Peru Likely to Keep 4.25% Rate After Bank’s Reserve ReductionsJohn Quigley
Peru’s central bank probably will keep borrowing costs unchanged today for a 27th straight month after reducing reserve requirements to counter slower growth.
The five-member board, led by bank President Julio Velarde, will maintain the overnight rate at 4.25 percent, according to all 13 economists surveyed by Bloomberg, matching Malaysia for the longest interest-rate pause in developing countries. The decision will be announced at 6 p.m. Lima time.
Policy makers lowered reserve requirements effective Aug. 1 after growth lagged behind economists’ estimates in five of the last six months due to a slump in metal exports. The central bank will likely refrain from cutting interest rates today as Peru remains Latin America’s fastest growing major economy on the strength of robust domestic demand, said Hedmond Rios, an economist at BTG Pactual in Santiago.
“The economy is growing very close to its potential, private investment is healthy and consumer demand is growing at a more sustainable pace,” Rios said. “In the next few months, central bank policy will be limited to cuts in reserve requirements.”
The central bank on Aug. 1 lowered the percentage of depositors’ balances in soles and dollars that commercial banks must have on hand as cash after credit expanded at the slowest pace since December 2009, and the sol weakened to a two-year low.
The central bank began relaxing reserve requirements in April after using the measures at least 36 times to tighten the supply of either soles or dollars between February 2010 and March this year.
“Clear signs of deceleration” leave the central bank “trapped in a dilemma of its own,” said Francisco Rodriguez, senior Andean economist at Bank of America Corp., in an e-mailed note to clients Aug. 6. The bank runs “the risk of losing credibility if it loosens monetary policy with both core and headline inflation out of the target band. For now, it will continue to hold the reference rate while possibly considering some further cuts in reserve requirements.”
Speaking to reporters in Lima on July 24, Velarde said the measure would potentially inject about 560 million soles ($200 million) and $150 million into the economy. Cutting reserve requirements has an immediate impact, unlike changes to the benchmark rate, and is designed to bolster demand, he said.
“Though consumption continues to be strong, there is a slight deceleration,” Velarde said. “We’re trying to offset that a little.”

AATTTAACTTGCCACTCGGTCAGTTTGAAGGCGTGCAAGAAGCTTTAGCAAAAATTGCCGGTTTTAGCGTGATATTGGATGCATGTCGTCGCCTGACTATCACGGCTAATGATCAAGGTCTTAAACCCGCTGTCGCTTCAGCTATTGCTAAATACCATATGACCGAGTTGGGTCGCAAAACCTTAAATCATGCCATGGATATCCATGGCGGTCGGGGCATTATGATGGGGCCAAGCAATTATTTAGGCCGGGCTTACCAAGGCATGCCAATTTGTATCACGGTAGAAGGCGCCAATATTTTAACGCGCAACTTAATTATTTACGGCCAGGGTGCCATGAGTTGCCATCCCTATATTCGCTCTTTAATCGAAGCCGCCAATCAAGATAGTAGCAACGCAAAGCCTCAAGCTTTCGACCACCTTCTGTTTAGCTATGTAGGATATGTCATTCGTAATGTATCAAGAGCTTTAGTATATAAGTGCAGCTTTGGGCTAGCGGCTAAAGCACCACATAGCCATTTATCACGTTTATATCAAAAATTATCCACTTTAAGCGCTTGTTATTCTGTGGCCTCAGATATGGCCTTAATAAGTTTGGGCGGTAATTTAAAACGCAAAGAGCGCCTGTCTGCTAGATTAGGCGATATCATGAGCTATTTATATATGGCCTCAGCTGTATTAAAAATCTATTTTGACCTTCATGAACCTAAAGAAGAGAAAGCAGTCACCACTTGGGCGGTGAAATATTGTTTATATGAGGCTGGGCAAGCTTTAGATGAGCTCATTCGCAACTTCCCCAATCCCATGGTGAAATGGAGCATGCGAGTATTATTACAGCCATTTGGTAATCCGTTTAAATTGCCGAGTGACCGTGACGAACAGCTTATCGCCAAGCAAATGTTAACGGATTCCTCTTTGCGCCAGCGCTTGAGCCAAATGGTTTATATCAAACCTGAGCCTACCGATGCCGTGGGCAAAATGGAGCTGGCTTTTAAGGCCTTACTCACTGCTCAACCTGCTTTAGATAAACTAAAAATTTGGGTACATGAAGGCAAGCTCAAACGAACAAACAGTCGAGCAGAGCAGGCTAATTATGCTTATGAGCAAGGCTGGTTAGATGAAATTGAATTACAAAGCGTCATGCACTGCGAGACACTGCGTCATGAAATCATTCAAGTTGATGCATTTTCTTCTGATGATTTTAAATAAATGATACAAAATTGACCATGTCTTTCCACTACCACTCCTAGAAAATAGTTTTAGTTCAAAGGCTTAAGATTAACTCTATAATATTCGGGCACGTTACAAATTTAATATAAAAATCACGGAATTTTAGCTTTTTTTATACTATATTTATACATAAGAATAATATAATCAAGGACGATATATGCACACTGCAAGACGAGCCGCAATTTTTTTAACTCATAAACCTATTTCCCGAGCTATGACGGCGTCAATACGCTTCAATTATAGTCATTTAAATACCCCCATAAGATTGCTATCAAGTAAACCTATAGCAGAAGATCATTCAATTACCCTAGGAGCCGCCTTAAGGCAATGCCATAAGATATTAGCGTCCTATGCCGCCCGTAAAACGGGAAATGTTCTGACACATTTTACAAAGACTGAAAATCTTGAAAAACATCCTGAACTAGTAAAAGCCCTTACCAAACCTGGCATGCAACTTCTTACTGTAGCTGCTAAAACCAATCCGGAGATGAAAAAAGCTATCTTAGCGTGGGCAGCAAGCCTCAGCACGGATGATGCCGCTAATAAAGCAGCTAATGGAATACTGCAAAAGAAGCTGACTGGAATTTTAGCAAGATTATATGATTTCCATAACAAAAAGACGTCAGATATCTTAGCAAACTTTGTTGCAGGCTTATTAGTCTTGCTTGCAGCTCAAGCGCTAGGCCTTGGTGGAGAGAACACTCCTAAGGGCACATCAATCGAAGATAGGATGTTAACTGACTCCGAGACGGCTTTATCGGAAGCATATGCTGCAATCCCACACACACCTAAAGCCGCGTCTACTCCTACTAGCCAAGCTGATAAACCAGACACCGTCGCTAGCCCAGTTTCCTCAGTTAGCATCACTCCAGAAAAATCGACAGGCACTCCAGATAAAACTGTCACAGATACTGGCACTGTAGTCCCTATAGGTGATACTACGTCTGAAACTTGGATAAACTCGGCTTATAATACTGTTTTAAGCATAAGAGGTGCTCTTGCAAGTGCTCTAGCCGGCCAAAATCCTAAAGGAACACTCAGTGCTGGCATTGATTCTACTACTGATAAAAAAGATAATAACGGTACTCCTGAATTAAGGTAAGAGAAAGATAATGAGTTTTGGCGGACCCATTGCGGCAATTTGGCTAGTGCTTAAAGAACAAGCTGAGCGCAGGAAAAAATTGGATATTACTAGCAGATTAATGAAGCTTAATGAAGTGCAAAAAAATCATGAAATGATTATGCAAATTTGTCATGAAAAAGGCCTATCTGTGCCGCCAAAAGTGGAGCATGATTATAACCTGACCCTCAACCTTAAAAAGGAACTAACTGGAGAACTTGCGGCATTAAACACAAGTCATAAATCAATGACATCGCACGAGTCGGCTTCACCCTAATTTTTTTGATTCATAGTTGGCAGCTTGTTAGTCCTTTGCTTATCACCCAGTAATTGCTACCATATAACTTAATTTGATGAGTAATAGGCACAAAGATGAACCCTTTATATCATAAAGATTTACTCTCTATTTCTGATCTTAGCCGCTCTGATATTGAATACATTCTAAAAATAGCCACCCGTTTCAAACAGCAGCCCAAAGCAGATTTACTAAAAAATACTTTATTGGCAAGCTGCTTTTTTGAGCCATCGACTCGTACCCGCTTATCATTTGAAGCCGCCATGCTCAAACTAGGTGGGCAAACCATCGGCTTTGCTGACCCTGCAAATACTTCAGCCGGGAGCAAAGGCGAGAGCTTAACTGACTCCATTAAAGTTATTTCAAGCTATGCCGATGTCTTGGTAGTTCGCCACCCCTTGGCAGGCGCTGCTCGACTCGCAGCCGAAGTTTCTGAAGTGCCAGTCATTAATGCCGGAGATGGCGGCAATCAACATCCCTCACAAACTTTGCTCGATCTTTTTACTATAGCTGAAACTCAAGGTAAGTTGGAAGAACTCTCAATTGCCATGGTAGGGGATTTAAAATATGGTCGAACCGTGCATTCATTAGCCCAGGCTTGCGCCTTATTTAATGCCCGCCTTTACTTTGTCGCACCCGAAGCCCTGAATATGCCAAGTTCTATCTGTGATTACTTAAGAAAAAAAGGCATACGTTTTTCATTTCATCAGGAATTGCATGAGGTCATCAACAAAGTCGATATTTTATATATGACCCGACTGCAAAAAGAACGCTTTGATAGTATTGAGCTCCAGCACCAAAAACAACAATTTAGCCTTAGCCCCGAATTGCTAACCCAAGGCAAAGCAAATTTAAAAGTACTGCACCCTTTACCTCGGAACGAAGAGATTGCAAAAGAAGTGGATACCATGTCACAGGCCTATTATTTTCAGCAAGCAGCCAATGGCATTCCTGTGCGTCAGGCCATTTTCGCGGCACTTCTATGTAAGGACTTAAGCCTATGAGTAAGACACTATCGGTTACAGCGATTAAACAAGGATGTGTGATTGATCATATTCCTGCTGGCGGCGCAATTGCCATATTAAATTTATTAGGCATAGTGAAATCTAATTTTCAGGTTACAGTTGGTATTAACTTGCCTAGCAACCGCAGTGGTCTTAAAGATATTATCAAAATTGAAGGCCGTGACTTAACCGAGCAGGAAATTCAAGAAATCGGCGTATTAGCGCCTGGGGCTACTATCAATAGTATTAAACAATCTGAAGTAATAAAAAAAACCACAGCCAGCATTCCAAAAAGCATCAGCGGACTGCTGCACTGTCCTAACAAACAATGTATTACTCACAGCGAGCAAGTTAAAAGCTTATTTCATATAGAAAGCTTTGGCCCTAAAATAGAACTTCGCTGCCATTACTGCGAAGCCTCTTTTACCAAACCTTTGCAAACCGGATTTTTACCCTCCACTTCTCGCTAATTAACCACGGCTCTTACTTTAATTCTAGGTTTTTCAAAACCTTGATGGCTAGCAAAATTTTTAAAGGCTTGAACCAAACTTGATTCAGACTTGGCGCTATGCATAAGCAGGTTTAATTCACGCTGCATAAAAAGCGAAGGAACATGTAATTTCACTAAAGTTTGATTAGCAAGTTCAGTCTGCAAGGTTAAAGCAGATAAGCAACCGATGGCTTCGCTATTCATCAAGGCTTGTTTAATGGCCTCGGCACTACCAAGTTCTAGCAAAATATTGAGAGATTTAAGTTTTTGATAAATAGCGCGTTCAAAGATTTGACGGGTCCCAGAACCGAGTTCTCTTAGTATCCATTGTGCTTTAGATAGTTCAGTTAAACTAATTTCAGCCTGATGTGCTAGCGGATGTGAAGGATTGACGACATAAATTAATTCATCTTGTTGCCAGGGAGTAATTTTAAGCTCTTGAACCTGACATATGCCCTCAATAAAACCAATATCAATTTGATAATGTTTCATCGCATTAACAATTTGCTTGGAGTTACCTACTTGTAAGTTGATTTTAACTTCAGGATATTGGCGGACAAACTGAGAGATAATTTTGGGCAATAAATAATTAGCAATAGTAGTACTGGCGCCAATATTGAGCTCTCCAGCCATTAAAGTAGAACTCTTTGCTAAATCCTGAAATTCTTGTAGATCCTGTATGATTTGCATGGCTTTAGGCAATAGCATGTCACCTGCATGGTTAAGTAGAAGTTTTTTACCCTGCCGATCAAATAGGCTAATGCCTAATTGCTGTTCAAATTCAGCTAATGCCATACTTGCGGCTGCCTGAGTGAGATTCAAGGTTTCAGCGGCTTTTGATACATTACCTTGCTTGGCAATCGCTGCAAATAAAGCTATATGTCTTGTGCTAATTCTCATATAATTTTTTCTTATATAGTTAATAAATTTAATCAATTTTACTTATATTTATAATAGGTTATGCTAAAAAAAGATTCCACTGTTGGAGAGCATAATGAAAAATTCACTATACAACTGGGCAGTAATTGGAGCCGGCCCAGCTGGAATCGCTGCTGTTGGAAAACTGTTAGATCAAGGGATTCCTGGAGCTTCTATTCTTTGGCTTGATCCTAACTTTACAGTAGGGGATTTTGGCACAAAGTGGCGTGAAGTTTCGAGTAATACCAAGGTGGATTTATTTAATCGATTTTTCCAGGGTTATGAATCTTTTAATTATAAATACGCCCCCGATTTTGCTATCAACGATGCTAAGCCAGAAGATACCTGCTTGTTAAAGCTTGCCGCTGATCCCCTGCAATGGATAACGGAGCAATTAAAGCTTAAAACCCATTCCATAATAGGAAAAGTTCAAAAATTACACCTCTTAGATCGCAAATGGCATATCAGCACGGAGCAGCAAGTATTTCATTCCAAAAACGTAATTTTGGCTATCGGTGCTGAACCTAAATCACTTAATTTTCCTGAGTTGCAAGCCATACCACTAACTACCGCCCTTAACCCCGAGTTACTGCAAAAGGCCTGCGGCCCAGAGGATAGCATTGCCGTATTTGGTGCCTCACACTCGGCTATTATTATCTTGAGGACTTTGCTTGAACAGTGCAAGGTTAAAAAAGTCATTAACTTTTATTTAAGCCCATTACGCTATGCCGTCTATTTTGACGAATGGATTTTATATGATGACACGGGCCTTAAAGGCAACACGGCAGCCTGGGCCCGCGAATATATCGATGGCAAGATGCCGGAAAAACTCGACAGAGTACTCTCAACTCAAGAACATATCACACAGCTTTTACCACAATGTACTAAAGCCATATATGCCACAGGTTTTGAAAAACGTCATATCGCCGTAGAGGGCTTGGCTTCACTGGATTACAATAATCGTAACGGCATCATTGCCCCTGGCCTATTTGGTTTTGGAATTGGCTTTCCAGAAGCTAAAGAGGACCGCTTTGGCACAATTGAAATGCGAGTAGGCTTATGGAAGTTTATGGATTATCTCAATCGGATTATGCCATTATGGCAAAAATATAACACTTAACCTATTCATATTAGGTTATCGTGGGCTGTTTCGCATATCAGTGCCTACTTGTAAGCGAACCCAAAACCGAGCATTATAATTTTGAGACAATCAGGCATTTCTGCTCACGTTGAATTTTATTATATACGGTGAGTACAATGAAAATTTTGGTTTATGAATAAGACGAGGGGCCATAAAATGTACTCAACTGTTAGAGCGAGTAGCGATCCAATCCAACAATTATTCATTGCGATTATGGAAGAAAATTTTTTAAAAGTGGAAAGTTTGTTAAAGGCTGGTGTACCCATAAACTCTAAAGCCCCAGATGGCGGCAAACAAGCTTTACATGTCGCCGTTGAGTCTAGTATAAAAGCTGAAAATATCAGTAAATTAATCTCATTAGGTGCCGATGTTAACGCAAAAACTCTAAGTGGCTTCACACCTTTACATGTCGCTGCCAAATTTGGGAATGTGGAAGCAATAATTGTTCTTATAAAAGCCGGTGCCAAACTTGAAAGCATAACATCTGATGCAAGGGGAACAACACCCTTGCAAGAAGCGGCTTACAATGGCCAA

Velarde reiterated the central bank’s 2013 economic growth forecast of 6.1 percent nine days after the government on July 15 reported that the economy expanded 5 percent in May, below the 5.5 percent median forecast of analysts in a Bloomberg survey.
Slower growth in China and Europe has damped prices for Peru’s copper and gold, which account for about half of the South American country’s exports. Copper has declined 13 percent in New York this year, and gold is down 23 percent.
Exports dropped 19 percent in June from a year earlier, and imports fell 1 percent, the national statistics agency said Aug. 1. Peru had a record trade deficit of $404 million in May. The agency reports June’s trade balance tomorrow.
Finance Minister Miguel Castilla has pledged to speed up infrastructure investment and cut red tape after business sentiment plunged to its lowest in at least a year in June, according to the central bank.
Cia. De Minas Buenaventura SAA, the country’s largest precious metals producer, said July 30 it will close three mines and scale back exploration.
Inretail Peru Corp., a Lima-based supermarket operator, will slow the pace of store openings this year after consumer demand slowed, Chief Financial Officer Augusto Rey told analysts during a July 31 conference call.
Lower metal prices caused income tax revenue to fall 3.5 percent in June, the tax agency said July 8. The decline was offset by a 5.4 percent rise in sales tax collections.
Construction and retail expansions will help mitigate the external weakness, and policy makers won’t cut borrowing costs unless they see clear signs of domestic demand slowing, said Pedro Tuesta, a Latin America economist at 4Cast Inc.
“Growth will be weaker than the central bank was anticipating,” Tuesta said in a phone interview from Washington. “The main reason is external demand for which the central bank can do nothing.”
Higher food prices in July pushed the annual inflation rate above the central bank’s target range of 1 percent to 3 percent for the first time in nine months.
Consumer prices rose 0.55 percent, driving annual inflation to 3.24 percent from 2.77 percent in June. Slower growth will put inflation back below 3 percent by year-end, BTG Pactual’s Rios said.
The Lima General stock index has plunged 27 percent this year in local currency terms, the steepest decline among 94 primary indexes tracked by Bloomberg. The sol has weakened 8.8 percent over the same period. The central bank sold dollars in the foreign exchange market last month for the first time since May 2012 to stem declines in the sol.